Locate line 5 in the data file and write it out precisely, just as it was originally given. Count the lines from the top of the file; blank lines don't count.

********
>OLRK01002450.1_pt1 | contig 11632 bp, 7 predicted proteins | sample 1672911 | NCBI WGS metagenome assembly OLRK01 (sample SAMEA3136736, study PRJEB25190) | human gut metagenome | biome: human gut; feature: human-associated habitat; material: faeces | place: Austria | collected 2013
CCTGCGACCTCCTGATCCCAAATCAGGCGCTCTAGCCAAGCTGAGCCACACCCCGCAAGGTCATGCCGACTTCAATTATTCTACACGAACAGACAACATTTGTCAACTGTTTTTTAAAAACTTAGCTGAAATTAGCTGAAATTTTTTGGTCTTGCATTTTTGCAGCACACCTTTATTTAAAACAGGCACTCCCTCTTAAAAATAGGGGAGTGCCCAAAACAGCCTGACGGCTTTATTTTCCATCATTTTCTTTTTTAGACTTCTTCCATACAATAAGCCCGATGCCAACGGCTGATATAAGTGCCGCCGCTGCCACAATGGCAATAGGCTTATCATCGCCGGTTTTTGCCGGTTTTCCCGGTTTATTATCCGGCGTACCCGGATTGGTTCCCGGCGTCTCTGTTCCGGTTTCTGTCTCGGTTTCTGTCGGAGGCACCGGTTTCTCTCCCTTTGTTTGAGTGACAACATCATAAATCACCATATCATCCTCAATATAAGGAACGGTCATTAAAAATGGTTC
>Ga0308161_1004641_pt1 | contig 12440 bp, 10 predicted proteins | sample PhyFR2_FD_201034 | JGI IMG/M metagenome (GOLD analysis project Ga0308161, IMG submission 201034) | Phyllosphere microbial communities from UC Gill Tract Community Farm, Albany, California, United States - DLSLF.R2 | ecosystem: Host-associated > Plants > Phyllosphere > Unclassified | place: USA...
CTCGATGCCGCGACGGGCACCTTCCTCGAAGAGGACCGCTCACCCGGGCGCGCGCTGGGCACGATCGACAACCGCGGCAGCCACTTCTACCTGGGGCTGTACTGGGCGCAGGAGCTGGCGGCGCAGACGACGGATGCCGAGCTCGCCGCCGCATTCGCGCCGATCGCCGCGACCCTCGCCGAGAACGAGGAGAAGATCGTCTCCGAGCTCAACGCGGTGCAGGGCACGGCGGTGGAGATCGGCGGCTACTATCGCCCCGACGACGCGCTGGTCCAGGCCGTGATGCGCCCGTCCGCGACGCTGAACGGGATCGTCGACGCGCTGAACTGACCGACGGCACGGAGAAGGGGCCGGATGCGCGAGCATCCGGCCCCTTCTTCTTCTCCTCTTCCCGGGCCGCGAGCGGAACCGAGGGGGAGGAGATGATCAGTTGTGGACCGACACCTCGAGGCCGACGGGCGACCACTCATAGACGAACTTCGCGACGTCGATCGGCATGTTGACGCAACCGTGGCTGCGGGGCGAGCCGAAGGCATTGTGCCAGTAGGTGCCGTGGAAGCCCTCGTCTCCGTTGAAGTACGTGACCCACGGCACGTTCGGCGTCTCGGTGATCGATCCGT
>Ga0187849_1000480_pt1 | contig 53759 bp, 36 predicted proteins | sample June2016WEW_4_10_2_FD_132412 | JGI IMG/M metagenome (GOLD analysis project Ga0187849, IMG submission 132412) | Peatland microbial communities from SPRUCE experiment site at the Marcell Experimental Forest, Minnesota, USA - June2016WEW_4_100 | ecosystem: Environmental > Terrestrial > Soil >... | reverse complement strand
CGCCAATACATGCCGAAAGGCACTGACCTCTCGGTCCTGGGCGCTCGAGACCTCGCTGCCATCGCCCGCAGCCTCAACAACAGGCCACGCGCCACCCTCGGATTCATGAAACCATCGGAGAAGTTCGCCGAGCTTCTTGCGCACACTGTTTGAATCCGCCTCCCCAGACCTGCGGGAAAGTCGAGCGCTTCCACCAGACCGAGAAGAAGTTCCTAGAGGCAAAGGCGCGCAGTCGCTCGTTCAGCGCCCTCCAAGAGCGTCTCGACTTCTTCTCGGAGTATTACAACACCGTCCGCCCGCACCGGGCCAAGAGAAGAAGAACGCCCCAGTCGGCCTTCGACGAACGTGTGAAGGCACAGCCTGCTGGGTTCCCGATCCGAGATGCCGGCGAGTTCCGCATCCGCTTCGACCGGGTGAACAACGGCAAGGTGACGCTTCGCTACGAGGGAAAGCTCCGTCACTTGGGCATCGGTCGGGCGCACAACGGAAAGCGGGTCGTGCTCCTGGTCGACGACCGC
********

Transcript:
>Ga0187849_1000480_pt1 | contig 53759 bp, 36 predicted proteins | sample June2016WEW_4_10_2_FD_132412 | JGI IMG/M metagenome (GOLD analysis project Ga0187849, IMG submission 132412) | Peatland microbial communities from SPRUCE experiment site at the Marcell Experimental Forest, Minnesota, USA - June2016WEW_4_100 | ecosystem: Environmental > Terrestrial > Soil >... | reverse complement strand